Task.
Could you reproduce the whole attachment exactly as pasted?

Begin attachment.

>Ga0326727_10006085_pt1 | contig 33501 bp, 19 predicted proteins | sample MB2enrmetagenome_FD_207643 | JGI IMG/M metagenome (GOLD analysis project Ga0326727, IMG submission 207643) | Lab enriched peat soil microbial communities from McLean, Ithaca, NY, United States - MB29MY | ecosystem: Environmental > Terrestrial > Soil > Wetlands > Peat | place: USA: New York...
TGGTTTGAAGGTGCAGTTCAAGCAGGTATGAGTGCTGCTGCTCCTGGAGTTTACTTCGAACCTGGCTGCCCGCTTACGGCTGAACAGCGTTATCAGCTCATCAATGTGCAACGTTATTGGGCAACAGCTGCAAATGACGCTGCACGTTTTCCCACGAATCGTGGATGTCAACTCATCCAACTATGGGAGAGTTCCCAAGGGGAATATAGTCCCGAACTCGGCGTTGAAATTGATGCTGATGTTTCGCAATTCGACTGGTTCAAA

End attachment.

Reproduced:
>Ga0326727_10006085_pt1 | contig 33501 bp, 19 predicted proteins | sample MB2enrmetagenome_FD_207643 | JGI IMG/M metagenome (GOLD analysis project Ga0326727, IMG submission 207643) | Lab enriched peat soil microbial communities from McLean, Ithaca, NY, United States - MB29MY | ecosystem: Environmental > Terrestrial > Soil > Wetlands > Peat | place: USA: New York...
TGGTTTGAAGGTGCAGTTCAAGCAGGTATGAGTGCTGCTGCTCCTGGAGTTTACTTCGAACCTGGCTGCCCGCTTACGGCTGAACAGCGTTATCAGCTCATCAATGTGCAACGTTATTGGGCAACAGCTGCAAATGACGCTGCACGTTTTCCCACGAATCGTGGATGTCAACTCATCCAACTATGGGAGAGTTCCCAAGGGGAATATAGTCCCGAACTCGGCGTTGAAATTGATGCTGATGTTTCGCAATTCGACTGGTTCAAA